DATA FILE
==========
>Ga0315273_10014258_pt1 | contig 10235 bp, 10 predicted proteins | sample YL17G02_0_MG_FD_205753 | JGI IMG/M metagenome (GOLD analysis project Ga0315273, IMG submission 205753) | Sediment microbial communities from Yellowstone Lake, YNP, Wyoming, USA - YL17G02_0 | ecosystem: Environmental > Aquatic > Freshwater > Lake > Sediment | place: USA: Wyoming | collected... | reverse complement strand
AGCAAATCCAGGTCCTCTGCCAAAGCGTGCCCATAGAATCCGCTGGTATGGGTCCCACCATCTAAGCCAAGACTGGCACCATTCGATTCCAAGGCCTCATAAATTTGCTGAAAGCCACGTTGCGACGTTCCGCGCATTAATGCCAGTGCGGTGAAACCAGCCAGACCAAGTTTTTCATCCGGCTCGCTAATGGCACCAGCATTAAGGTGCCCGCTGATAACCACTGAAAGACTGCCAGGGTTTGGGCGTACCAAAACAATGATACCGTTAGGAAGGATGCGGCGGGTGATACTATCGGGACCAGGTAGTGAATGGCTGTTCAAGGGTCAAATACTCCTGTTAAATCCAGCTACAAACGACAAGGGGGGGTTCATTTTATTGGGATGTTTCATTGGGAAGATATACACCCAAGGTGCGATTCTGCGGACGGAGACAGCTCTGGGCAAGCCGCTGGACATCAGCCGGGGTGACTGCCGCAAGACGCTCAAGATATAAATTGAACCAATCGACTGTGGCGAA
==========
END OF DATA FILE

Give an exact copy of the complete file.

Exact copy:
>Ga0315273_10014258_pt1 | contig 10235 bp, 10 predicted proteins | sample YL17G02_0_MG_FD_205753 | JGI IMG/M metagenome (GOLD analysis project Ga0315273, IMG submission 205753) | Sediment microbial communities from Yellowstone Lake, YNP, Wyoming, USA - YL17G02_0 | ecosystem: Environmental > Aquatic > Freshwater > Lake > Sediment | place: USA: Wyoming | collected... | reverse complement strand
AGCAAATCCAGGTCCTCTGCCAAAGCGTGCCCATAGAATCCGCTGGTATGGGTCCCACCATCTAAGCCAAGACTGGCACCATTCGATTCCAAGGCCTCATAAATTTGCTGAAAGCCACGTTGCGACGTTCCGCGCATTAATGCCAGTGCGGTGAAACCAGCCAGACCAAGTTTTTCATCCGGCTCGCTAATGGCACCAGCATTAAGGTGCCCGCTGATAACCACTGAAAGACTGCCAGGGTTTGGGCGTACCAAAACAATGATACCGTTAGGAAGGATGCGGCGGGTGATACTATCGGGACCAGGTAGTGAATGGCTGTTCAAGGGTCAAATACTCCTGTTAAATCCAGCTACAAACGACAAGGGGGGGTTCATTTTATTGGGATGTTTCATTGGGAAGATATACACCCAAGGTGCGATTCTGCGGACGGAGACAGCTCTGGGCAAGCCGCTGGACATCAGCCGGGGTGACTGCCGCAAGACGCTCAAGATATAAATTGAACCAATCGACTGTGGCGAA